Tahlequah Daily Press

High School Sports

March 5, 2014

Great grappling

State tournament caps banner year for wrestling in Oklahoma

OKLAHOMA CITY — Dustin Mason held on for dear life. The junior heavyweight at Tuttle wasn’t about to let Weatherford’s Jose Cuevas break free of his grasp.

Cuevas split Mason’s hands apart and appeared to scramble away from Mason’s stranglehold. The Weatherford coaches started to rejoice, but at the same time, so did Tuttle’s Matt Surber.

The officials conferred and Mason was credited with the victory, winning a Class 4A state championship with a 2-1 victory after an ultimate rideout at the heavyweight division. Mason grabbed both ends of his singlet, pushing the word “TUTTLE” further out for all the fans in State Fair Arena to see. He even made it a point for Weatherford fans to see his school’s name across his singlet — all while sticking his tongue out for all to see.

And if that wasn’t enough heavyweight excitement for those in attendance, there was Coweta’s Griffin Qualls on the mat next to Mason. Qualls put on a show at Tahlequah High School for the Class 5A regional tournament on Feb. 22, and he didn’t stray from the same script at the state tournament.

And not to be outdone by Mason’s ultimate rideout showdown, Qualls and Western Heights’ Cory Barnett engaged in the same winner-take-all scenario. Qualls not only broke free of Barnett’s possession, but he also managed an additional takedown to cap off a 5-2 win.

Qualls celebrated by unhooking his headgear and launching it in the direction of his Coweta backers — which, coincidentally, was not far from media row. As the headgear cascaded down just short of stands, Qualls stood and flexed with his palms near his head as Barnett mourned his loss by remaining face down on the mat.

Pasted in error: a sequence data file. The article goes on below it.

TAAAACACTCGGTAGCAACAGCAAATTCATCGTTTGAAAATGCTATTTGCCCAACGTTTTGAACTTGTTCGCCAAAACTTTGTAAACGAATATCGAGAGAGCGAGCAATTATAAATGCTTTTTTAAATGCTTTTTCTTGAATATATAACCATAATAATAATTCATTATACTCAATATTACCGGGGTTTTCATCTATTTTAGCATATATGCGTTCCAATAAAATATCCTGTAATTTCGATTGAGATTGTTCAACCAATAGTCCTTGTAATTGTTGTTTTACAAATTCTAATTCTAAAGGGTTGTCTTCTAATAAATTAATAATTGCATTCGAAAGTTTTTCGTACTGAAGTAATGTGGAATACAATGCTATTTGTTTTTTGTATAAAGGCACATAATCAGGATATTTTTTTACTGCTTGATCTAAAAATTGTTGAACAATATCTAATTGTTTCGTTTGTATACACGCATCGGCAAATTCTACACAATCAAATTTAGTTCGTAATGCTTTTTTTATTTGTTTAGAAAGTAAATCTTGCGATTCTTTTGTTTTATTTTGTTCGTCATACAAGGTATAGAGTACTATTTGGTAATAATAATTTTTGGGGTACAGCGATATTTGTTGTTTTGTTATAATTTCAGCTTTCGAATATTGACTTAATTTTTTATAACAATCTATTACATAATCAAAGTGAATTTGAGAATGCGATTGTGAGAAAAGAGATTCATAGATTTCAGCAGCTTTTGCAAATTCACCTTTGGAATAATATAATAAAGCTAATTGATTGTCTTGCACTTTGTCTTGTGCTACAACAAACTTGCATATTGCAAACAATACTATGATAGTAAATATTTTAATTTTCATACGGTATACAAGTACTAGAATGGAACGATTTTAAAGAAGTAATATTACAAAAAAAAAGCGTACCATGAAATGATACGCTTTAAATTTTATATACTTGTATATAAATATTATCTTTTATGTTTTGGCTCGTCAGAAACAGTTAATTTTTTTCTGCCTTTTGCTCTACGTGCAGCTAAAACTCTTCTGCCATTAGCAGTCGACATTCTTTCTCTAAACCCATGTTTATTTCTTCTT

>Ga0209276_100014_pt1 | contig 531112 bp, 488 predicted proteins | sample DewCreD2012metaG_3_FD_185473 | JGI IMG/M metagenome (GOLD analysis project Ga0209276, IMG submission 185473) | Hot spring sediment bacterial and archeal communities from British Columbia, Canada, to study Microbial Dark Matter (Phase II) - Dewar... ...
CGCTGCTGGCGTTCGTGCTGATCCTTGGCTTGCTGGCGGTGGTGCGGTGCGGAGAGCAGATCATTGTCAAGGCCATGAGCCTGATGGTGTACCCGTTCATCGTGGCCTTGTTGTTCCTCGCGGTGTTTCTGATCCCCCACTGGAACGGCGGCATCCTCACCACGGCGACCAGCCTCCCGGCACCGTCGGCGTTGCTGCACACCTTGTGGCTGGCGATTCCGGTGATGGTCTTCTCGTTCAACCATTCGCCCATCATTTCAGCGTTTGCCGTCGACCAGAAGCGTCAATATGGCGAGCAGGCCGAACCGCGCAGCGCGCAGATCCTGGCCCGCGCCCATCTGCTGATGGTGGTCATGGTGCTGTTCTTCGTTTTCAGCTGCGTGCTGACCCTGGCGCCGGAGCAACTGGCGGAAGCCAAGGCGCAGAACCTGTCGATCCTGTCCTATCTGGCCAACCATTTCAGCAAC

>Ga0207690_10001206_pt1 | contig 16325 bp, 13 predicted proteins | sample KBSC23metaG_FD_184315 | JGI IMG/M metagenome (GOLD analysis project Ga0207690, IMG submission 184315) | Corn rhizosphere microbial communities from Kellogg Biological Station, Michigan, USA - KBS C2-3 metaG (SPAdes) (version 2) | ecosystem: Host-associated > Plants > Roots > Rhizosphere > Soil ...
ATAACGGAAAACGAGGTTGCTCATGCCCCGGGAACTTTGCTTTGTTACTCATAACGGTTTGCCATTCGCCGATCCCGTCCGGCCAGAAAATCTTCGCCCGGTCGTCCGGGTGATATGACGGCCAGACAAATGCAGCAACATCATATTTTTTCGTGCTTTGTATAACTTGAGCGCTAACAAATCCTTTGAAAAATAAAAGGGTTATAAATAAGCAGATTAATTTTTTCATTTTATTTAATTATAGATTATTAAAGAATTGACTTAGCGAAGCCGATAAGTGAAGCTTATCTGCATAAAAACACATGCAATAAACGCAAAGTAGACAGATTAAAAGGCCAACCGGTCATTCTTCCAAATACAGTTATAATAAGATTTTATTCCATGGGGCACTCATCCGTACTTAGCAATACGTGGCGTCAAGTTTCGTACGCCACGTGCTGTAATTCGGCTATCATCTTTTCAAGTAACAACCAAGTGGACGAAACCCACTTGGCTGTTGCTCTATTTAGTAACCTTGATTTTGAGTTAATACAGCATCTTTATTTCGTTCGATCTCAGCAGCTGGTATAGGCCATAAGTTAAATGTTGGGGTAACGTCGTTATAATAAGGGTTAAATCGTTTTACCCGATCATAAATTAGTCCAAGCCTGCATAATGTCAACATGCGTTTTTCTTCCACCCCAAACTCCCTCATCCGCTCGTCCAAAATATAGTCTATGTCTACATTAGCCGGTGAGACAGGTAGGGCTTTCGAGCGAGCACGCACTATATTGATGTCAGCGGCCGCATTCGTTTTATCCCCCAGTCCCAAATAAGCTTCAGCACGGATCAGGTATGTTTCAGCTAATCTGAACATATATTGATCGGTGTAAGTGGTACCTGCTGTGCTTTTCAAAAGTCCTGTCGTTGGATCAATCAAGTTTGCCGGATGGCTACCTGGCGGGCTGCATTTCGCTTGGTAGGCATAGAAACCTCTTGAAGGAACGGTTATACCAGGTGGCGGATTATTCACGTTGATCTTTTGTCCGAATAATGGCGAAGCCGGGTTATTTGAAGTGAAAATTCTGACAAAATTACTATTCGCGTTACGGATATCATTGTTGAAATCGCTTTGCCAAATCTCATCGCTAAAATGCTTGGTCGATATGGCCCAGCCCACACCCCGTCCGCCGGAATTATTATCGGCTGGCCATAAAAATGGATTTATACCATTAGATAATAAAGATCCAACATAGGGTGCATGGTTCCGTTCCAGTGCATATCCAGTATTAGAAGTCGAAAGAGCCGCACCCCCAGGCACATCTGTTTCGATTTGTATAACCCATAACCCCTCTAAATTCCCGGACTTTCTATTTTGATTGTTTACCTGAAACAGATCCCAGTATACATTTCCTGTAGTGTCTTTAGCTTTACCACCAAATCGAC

That’s how the 2013-2014 wrestling season concluded. And what a season it was.

Much like the final acts provided by Mason and Qualls, the wrestling campaign was full of fantastic storylines.

• The elite four-time state champions club expanded by two with Collinsville’s Gary Wayne Harding (138 pounds) and Will Steltzlen (145) joining the mix. Harding capped his season with yet another dominating performance, a 16-0 technical fall over Pryor’s Cody Foos. And while getting all he could handle from Tahlequah’s Mitch Sellers, Steltzlen still managed to join the upper echelon of wrestlers in the state with a 3-1 decision triumph only a few moments after Harding was done.

“We made a little bit of history (Saturday) and we did it together in every way,” Harding told the Oklahoman. “Being on the same team and being workout partners since third grade, we’ve made each other better over the years.”

There’s no denying that. Now Harding will head off to Stillwater and join Oklahoma State’s wrestling team where he’ll chase his next ambition — a national championship.

• The Dixon triplets — Joel (182), Lance (220) and Andrew (285) — at Edmond North each repeated as state champions. Now they’ll head to Oklahoma, while teammate, Derek White, who is nationally ranked at 195 pounds, will venture to Nebraska and wrestle in the Big 10.

• Collinsville (5A), Tuttle (4A) and Perry (3A) all continued their yearly dominance with state titles, and Stillwater provided Class 6A with a new champion for the third straight year.

There’s no denying it; it was a banner year for wrestling in Oklahoma. From guys like Sallisaw’s Jadon Davenport (4A 195), Locust Grove’s Cub Yeager (132) and Davis’ Braden Ruth (3A 220) claiming their third titles to Braden Stringer gracing Blanchard with its first wrestling state champion to Hestin Lamons winning Tahlequah its first state title since 2006 to 50 freshmen qualifying for the state tournament, it was a season of memorable moments across the state’s wrestling landscape. And while wrestlers such as Harding, Steltzlen, Davenport, Ruth and the Dixon triplets move on, they pass the torch to Daton Fix and Kaden Gfeller — freshmen at Sand Springs and Heritage Hall, respectively.

The aforementioned seniors were great ambassadors for wrestling in the state. Now it’s up to the youngsters to keep the momentum going for years to come.

One thing’s for sure: if we keep years like this in wrestling, the sport is in great shape.

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